This is concerning because many matwòn lack the equipment and training to deal with high risk pregnancies. About one in every 80 Haitian women in Haiti will die from childbirth or pregnancy-related causes, the highest mortality rate in the Western hemisphere, because the mountainous terrain, poor roads and distance from a hospital or clinic present barriers to skilled care.   


Then, too, matwòn are respected members of the community who women know will treat them with dignity. They preside over 70% of births in our region. Knowing this, Ann Bay Lavi Jaret trains and works alongside our region's matwòn to assure safe births.


A graduate of Midwives for Haiti, HHP midwife Ruth LaFleur  designed the five-month training program for matwòn who don’t read or write. Meeting once a week in groups of six, they discuss principles of hygiene, safe birth practices and how to recognize high-risk situations. Community health workers learn how to promote a culture of health and family

planning . 


Ruth makes home visits with the matwònm tii, and tracks their outcomes. The program has successfully trained 18 matwòn and community health workers in three remote regions in our zone over 24 months.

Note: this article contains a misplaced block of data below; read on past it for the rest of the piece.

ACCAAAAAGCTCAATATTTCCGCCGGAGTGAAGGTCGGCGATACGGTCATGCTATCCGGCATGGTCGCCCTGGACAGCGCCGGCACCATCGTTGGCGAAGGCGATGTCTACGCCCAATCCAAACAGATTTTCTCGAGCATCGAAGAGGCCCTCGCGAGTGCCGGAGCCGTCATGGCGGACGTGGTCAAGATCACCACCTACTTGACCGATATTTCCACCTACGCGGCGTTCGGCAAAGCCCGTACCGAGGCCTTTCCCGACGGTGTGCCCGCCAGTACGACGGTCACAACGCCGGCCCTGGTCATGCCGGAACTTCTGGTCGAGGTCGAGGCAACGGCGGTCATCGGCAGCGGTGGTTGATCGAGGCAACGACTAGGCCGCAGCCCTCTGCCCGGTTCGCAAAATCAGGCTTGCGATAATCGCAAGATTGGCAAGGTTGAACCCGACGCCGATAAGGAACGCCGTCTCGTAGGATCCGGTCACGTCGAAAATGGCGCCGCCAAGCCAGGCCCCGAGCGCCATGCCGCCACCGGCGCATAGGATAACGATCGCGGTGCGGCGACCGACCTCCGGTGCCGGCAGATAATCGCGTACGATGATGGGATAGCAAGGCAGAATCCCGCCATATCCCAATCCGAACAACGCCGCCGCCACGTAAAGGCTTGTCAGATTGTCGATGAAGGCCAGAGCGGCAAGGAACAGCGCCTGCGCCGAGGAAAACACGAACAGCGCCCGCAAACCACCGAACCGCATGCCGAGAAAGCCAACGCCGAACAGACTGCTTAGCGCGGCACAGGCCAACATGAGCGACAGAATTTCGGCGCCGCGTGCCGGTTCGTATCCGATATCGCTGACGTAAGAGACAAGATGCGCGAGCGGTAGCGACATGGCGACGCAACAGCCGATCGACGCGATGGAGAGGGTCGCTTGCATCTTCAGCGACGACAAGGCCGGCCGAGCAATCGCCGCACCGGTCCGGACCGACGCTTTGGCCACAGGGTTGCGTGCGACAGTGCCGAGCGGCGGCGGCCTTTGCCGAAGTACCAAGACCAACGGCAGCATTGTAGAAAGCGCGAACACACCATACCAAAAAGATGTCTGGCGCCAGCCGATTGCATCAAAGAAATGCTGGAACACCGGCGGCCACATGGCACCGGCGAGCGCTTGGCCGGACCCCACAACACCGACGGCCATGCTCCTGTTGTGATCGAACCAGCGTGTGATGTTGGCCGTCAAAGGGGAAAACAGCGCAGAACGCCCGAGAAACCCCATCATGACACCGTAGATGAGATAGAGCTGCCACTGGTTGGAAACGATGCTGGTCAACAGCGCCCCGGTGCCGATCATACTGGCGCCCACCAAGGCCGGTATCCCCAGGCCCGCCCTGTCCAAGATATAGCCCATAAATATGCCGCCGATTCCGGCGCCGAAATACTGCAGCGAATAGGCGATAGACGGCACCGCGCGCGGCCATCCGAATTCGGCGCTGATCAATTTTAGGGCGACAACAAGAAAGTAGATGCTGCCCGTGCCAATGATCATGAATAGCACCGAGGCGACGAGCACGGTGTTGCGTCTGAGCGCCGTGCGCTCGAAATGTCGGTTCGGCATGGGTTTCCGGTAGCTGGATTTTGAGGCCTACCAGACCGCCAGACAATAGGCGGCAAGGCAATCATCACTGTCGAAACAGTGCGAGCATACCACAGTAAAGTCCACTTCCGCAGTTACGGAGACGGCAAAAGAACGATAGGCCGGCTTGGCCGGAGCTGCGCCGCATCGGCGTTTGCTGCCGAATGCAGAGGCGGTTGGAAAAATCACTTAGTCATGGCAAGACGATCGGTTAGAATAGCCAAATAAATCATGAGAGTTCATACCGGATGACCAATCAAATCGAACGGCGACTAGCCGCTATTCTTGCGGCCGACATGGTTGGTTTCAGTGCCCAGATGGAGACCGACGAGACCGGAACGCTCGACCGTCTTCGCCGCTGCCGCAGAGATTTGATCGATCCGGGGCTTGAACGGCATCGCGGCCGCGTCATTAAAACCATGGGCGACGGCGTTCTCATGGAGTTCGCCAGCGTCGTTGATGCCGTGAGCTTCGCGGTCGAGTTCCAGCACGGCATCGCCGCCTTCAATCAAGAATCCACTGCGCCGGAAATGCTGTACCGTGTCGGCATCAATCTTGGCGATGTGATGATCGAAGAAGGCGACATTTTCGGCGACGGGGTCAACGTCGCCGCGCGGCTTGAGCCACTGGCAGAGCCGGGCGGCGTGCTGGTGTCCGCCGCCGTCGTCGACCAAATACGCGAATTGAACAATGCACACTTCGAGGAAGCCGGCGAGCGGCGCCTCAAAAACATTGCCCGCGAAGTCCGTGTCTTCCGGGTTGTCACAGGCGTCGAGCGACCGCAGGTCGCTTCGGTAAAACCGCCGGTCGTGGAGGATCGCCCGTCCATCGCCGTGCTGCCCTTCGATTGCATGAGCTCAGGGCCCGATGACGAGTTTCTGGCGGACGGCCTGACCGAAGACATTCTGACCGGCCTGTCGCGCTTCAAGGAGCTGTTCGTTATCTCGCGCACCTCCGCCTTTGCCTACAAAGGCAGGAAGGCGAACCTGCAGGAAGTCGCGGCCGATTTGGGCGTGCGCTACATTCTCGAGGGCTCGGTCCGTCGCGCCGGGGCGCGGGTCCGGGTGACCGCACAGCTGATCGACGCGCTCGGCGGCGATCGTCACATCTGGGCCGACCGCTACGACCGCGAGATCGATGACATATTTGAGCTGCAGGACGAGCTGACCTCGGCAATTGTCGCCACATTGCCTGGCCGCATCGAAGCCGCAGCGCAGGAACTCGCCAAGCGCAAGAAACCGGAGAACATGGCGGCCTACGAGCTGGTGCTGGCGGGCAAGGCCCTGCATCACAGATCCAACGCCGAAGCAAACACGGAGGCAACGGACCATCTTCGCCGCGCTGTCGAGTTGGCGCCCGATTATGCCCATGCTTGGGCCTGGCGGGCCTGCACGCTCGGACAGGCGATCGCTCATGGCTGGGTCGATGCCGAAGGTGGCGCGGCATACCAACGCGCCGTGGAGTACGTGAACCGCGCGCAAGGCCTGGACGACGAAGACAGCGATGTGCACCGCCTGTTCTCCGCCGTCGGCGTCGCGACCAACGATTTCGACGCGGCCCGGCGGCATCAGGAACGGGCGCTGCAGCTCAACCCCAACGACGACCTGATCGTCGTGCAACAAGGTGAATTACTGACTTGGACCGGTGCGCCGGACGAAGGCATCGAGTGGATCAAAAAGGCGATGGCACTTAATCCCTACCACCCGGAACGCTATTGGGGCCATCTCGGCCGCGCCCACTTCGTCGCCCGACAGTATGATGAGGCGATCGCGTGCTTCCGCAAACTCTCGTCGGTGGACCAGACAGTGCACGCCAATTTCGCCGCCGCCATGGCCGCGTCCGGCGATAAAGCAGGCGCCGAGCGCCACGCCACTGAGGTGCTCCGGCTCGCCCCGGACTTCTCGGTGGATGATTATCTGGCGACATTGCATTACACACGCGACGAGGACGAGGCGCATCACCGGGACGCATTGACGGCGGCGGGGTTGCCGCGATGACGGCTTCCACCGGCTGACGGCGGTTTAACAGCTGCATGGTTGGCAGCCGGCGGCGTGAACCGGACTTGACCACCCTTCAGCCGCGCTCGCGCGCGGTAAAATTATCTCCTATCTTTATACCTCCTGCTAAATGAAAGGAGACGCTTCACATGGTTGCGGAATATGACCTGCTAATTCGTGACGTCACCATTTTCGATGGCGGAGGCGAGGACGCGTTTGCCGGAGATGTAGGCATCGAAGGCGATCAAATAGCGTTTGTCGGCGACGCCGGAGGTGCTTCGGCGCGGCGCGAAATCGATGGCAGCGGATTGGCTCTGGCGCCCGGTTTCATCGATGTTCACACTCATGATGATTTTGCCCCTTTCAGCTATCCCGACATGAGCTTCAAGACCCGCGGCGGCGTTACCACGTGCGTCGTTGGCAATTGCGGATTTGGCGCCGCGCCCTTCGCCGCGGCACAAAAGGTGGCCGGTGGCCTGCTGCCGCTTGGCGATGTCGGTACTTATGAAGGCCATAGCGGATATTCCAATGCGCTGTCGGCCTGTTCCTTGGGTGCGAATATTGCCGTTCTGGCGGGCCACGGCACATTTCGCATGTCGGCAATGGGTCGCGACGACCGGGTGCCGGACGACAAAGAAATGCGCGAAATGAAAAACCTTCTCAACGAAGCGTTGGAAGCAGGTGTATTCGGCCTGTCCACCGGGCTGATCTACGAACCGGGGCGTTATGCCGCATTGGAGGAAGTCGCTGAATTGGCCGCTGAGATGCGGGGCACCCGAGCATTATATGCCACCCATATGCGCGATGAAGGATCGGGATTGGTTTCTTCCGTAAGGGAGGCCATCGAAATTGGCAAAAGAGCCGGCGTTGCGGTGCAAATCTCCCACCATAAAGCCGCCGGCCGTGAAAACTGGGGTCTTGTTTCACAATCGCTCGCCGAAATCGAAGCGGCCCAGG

With a grant from Global Force for Healing, Ann Bay Lavi Jaret also provides  Covid-19 education,  personal protective equipment, hygiene kits and peanut butter as a dietary supplement for expectant mothers and their families.  

Fish for dinner, a visit from her daughter and a clean bill of cervical health make it a good day for this HHP client in Belle Anse.


A traditional Haitian midwife shows off he client's newborn delivered safely at home with support from HHP midwife Ruth Lafleur.

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High blood pressure is the mot common diagnosis in Southeast haiti. A mother in the remote villag of Invite gets a checkup from HHP medical staff.

'Yes, I am here'  

For reasons not well understood, high blood pressure is the most common diagnosis in our southeast Haiti.


Even in young people, the numbers are often staggering, threatening the entire family structure with the real possibility of death or debilitation of a breadwinner or caregiver.